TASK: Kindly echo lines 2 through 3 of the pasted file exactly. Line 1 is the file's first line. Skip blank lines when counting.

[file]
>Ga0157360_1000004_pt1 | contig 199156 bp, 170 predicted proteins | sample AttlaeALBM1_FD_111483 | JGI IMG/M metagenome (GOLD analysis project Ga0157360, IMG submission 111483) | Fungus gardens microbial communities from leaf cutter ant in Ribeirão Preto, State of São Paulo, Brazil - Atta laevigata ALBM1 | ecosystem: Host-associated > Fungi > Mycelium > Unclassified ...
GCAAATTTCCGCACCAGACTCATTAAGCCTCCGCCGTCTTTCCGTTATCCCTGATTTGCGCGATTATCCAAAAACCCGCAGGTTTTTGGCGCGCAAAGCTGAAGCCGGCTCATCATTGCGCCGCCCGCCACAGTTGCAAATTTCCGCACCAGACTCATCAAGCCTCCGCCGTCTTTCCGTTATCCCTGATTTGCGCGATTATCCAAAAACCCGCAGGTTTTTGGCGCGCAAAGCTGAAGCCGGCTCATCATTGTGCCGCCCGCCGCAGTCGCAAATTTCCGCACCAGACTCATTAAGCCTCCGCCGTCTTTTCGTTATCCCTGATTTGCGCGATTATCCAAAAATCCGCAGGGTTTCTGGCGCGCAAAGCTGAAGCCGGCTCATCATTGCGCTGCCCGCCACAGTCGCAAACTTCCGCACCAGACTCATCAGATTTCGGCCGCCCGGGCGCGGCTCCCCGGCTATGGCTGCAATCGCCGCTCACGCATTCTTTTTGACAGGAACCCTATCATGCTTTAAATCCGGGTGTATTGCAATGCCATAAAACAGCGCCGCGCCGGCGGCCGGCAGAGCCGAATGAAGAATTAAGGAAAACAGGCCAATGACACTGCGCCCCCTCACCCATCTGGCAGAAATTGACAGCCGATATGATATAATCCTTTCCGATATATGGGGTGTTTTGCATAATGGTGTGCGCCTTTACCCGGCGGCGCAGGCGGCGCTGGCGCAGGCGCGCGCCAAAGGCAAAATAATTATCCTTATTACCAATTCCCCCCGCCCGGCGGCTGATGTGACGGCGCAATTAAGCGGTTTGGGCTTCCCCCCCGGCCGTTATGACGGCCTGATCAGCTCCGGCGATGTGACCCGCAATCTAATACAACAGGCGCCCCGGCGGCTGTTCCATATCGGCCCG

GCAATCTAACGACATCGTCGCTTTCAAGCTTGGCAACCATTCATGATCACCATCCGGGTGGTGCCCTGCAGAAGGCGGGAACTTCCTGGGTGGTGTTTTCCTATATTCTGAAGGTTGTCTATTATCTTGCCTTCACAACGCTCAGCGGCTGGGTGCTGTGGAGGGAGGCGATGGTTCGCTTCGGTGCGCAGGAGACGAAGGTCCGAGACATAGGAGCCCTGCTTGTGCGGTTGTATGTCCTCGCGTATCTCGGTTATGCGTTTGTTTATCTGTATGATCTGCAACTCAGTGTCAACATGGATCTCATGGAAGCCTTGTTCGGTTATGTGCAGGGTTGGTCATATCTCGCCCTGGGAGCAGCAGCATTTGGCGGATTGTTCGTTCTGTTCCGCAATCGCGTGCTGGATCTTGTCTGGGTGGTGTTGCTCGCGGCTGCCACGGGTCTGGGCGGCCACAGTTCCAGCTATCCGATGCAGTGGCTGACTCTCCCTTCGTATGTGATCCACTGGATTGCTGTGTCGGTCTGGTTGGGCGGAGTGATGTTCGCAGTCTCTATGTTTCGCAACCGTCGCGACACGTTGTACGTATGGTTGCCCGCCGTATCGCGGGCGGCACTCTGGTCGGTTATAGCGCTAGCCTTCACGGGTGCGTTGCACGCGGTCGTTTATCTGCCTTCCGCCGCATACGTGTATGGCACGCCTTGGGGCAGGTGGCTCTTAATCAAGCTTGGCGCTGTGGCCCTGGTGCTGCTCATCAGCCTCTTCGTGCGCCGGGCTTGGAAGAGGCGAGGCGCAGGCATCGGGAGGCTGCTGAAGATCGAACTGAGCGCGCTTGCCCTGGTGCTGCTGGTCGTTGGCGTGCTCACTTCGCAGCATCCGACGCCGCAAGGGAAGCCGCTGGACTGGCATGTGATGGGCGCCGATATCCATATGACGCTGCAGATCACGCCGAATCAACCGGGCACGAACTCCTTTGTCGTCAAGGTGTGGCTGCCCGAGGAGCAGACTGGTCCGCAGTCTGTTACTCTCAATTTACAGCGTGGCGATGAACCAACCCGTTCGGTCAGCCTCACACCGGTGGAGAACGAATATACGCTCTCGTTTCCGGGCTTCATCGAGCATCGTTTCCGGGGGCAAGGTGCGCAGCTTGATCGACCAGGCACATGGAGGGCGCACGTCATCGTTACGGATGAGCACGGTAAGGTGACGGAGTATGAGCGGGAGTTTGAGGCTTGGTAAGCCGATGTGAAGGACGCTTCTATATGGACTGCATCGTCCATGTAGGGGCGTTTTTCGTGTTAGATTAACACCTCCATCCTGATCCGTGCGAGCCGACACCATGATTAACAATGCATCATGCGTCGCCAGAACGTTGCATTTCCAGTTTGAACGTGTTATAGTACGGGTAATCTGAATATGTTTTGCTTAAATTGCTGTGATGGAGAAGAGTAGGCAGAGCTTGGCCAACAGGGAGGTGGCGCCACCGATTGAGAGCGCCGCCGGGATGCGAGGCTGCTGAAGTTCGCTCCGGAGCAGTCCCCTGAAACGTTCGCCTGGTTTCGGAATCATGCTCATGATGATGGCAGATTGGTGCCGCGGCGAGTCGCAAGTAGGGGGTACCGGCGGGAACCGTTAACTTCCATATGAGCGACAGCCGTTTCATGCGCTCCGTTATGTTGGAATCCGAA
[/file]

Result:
GCAAATTTCCGCACCAGACTCATTAAGCCTCCGCCGTCTTTCCGTTATCCCTGATTTGCGCGATTATCCAAAAACCCGCAGGTTTTTGGCGCGCAAAGCTGAAGCCGGCTCATCATTGCGCCGCCCGCCACAGTTGCAAATTTCCGCACCAGACTCATCAAGCCTCCGCCGTCTTTCCGTTATCCCTGATTTGCGCGATTATCCAAAAACCCGCAGGTTTTTGGCGCGCAAAGCTGAAGCCGGCTCATCATTGTGCCGCCCGCCGCAGTCGCAAATTTCCGCACCAGACTCATTAAGCCTCCGCCGTCTTTTCGTTATCCCTGATTTGCGCGATTATCCAAAAATCCGCAGGGTTTCTGGCGCGCAAAGCTGAAGCCGGCTCATCATTGCGCTGCCCGCCACAGTCGCAAACTTCCGCACCAGACTCATCAGATTTCGGCCGCCCGGGCGCGGCTCCCCGGCTATGGCTGCAATCGCCGCTCACGCATTCTTTTTGACAGGAACCCTATCATGCTTTAAATCCGGGTGTATTGCAATGCCATAAAACAGCGCCGCGCCGGCGGCCGGCAGAGCCGAATGAAGAATTAAGGAAAACAGGCCAATGACACTGCGCCCCCTCACCCATCTGGCAGAAATTGACAGCCGATATGATATAATCCTTTCCGATATATGGGGTGTTTTGCATAATGGTGTGCGCCTTTACCCGGCGGCGCAGGCGGCGCTGGCGCAGGCGCGCGCCAAAGGCAAAATAATTATCCTTATTACCAATTCCCCCCGCCCGGCGGCTGATGTGACGGCGCAATTAAGCGGTTTGGGCTTCCCCCCCGGCCGTTATGACGGCCTGATCAGCTCCGGCGATGTGACCCGCAATCTAATACAACAGGCGCCCCGGCGGCTGTTCCATATCGGCCCG

GCAATCTAACGACATCGTCGCTTTCAAGCTTGGCAACCATTCATGATCACCATCCGGGTGGTGCCCTGCAGAAGGCGGGAACTTCCTGGGTGGTGTTTTCCTATATTCTGAAGGTTGTCTATTATCTTGCCTTCACAACGCTCAGCGGCTGGGTGCTGTGGAGGGAGGCGATGGTTCGCTTCGGTGCGCAGGAGACGAAGGTCCGAGACATAGGAGCCCTGCTTGTGCGGTTGTATGTCCTCGCGTATCTCGGTTATGCGTTTGTTTATCTGTATGATCTGCAACTCAGTGTCAACATGGATCTCATGGAAGCCTTGTTCGGTTATGTGCAGGGTTGGTCATATCTCGCCCTGGGAGCAGCAGCATTTGGCGGATTGTTCGTTCTGTTCCGCAATCGCGTGCTGGATCTTGTCTGGGTGGTGTTGCTCGCGGCTGCCACGGGTCTGGGCGGCCACAGTTCCAGCTATCCGATGCAGTGGCTGACTCTCCCTTCGTATGTGATCCACTGGATTGCTGTGTCGGTCTGGTTGGGCGGAGTGATGTTCGCAGTCTCTATGTTTCGCAACCGTCGCGACACGTTGTACGTATGGTTGCCCGCCGTATCGCGGGCGGCACTCTGGTCGGTTATAGCGCTAGCCTTCACGGGTGCGTTGCACGCGGTCGTTTATCTGCCTTCCGCCGCATACGTGTATGGCACGCCTTGGGGCAGGTGGCTCTTAATCAAGCTTGGCGCTGTGGCCCTGGTGCTGCTCATCAGCCTCTTCGTGCGCCGGGCTTGGAAGAGGCGAGGCGCAGGCATCGGGAGGCTGCTGAAGATCGAACTGAGCGCGCTTGCCCTGGTGCTGCTGGTCGTTGGCGTGCTCACTTCGCAGCATCCGACGCCGCAAGGGAAGCCGCTGGACTGGCATGTGATGGGCGCCGATATCCATATGACGCTGCAGATCACGCCGAATCAACCGGGCACGAACTCCTTTGTCGTCAAGGTGTGGCTGCCCGAGGAGCAGACTGGTCCGCAGTCTGTTACTCTCAATTTACAGCGTGGCGATGAACCAACCCGTTCGGTCAGCCTCACACCGGTGGAGAACGAATATACGCTCTCGTTTCCGGGCTTCATCGAGCATCGTTTCCGGGGGCAAGGTGCGCAGCTTGATCGACCAGGCACATGGAGGGCGCACGTCATCGTTACGGATGAGCACGGTAAGGTGACGGAGTATGAGCGGGAGTTTGAGGCTTGGTAAGCCGATGTGAAGGACGCTTCTATATGGACTGCATCGTCCATGTAGGGGCGTTTTTCGTGTTAGATTAACACCTCCATCCTGATCCGTGCGAGCCGACACCATGATTAACAATGCATCATGCGTCGCCAGAACGTTGCATTTCCAGTTTGAACGTGTTATAGTACGGGTAATCTGAATATGTTTTGCTTAAATTGCTGTGATGGAGAAGAGTAGGCAGAGCTTGGCCAACAGGGAGGTGGCGCCACCGATTGAGAGCGCCGCCGGGATGCGAGGCTGCTGAAGTTCGCTCCGGAGCAGTCCCCTGAAACGTTCGCCTGGTTTCGGAATCATGCTCATGATGATGGCAGATTGGTGCCGCGGCGAGTCGCAAGTAGGGGGTACCGGCGGGAACCGTTAACTTCCATATGAGCGACAGCCGTTTCATGCGCTCCGTTATGTTGGAATCCGAA